The Importance of Being Civil and Polite

The third element of the five SemperVerus components is BE, which emphasizes the importance of intentionally reinforcing rectitude in yourself. It’s stated thusly:

III. Be: developing rich personal leadership character of exemplary moral and ethical quality.

The 18th-century German philosopher Immanuel Kant put it this way: “It is not necessary that while I live, I live happily; but it is necessary that so long as I live, I should live honorably.”

In his article, Why Politeness and Etiquette Matter, blogger Scott Monty references the handbook George Washington wrote when he was only a teenager titled, Rules of Civility & Decent Behavior in Company and Conversation. Washington’s final rule is a guiding light for all of us, “Labor to keep alive in your breast that little spark of celestial fire called conscience.”

[ Read the SemperVerus article, 10 Lessons From Benjamin Franklin’s Daily Schedule ]

Monty’s list of reasons why being civil is vital to a life well lived is because it fuels:

  • Social Harmony
  • Respect
  • Effective Communication
  • Professional Success
  • Cultural Sensitivity
  • Building Relationships
  • Self-Image
  • Personal Growth
  • Mental Well-Being and
  • Community and Society.

[ Read the SemperVerus article, Gentle Response De-Escalation Training for Church Security Teams ]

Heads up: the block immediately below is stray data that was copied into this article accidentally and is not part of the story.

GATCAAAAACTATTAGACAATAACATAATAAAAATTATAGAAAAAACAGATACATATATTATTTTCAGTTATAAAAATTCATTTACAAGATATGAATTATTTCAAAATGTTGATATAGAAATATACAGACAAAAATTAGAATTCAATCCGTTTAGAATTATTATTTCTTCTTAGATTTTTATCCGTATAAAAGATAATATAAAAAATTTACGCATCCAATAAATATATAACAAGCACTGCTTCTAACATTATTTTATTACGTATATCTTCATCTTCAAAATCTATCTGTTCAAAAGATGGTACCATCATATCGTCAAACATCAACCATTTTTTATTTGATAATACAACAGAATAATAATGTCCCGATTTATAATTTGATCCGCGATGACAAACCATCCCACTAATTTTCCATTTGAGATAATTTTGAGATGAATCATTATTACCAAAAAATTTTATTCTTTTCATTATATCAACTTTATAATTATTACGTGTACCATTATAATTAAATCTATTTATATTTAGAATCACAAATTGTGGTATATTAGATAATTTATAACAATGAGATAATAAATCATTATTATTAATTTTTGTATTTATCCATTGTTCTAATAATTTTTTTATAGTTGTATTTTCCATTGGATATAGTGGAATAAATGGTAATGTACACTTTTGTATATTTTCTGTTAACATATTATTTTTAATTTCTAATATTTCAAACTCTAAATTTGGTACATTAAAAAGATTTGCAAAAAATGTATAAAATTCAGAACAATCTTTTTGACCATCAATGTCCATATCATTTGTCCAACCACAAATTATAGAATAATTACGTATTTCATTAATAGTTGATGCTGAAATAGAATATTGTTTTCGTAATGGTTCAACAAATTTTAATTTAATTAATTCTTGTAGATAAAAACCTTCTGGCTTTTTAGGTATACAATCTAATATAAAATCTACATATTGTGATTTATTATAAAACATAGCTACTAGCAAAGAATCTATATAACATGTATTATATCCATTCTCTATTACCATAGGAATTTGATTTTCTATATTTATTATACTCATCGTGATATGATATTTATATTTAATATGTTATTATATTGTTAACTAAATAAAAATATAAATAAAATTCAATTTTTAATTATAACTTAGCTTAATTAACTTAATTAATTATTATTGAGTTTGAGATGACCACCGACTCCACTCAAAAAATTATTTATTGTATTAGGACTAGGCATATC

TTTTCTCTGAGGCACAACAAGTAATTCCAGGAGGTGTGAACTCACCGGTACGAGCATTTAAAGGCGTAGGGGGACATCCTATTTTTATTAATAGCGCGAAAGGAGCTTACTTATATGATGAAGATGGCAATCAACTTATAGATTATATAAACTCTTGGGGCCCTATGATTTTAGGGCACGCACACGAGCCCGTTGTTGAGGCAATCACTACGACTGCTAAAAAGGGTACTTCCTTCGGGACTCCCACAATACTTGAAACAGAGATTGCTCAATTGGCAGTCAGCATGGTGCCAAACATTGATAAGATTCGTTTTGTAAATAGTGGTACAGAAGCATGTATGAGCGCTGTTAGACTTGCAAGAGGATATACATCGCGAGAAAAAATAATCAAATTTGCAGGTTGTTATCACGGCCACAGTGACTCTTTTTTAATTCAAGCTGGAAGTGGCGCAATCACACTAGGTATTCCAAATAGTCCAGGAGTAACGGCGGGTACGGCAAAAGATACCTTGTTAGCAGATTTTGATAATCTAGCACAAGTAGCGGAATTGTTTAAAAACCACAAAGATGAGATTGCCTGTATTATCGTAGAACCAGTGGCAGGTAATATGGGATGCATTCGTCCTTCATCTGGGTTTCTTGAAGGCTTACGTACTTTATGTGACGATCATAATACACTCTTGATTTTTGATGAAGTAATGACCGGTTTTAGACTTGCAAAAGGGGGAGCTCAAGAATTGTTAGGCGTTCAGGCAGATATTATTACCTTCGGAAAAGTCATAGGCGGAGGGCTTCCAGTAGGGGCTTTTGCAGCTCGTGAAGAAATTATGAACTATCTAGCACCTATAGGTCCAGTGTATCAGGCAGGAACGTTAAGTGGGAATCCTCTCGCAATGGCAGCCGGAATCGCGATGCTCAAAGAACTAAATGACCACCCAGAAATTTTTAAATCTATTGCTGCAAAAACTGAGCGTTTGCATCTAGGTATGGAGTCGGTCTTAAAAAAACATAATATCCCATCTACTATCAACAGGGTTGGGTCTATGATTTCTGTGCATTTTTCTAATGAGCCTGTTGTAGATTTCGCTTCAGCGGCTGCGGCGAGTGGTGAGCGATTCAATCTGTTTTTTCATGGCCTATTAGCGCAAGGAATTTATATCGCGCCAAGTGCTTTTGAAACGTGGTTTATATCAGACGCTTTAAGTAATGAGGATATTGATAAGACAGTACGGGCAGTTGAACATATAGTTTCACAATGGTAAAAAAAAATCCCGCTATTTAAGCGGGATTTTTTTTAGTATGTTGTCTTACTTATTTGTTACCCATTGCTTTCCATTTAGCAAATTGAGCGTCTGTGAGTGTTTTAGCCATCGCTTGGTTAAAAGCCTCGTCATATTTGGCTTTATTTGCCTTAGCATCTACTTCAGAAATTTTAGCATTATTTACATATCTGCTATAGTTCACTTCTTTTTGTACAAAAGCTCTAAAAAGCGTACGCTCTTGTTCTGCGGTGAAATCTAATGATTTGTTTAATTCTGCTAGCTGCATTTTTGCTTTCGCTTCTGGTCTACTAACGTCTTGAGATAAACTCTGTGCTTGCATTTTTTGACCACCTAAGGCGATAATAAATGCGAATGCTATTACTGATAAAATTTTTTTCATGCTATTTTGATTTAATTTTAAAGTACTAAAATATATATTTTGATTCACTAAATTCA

The Bible, of course, is replete with directions to live a desirable life. Merely one example is Romans 12:9-21, where it begins

Love must be sincere. Hate what is evil; cling to what is good. Be devoted to one another in love. Honor one another above yourselves. Never be lacking in zeal, but keep your spiritual fervor, serving the Lord….

and goes on from there.

[ Read the SemperVerus article, Spiritual Fitness: How Long Does It Take to Read the Bible? ]

Here are more quotes from Washington’s list:

  • Every action done in company ought to be with some sign of respect, to those that are present.
  • Show not yourself glad at the misfortune of another though he were your enemy.
  • Wherein you reprove another be unblameable yourself; for example is more prevalent than precepts.
  • Use no reproachful language against any one neither curse nor revile.
  • Undertake not what you cannot perform but be careful to keep your promise.

Something to think about as you live a SemperVerus (Stay True) life!

[ Read SemperVerus articles on the subject of BE ]

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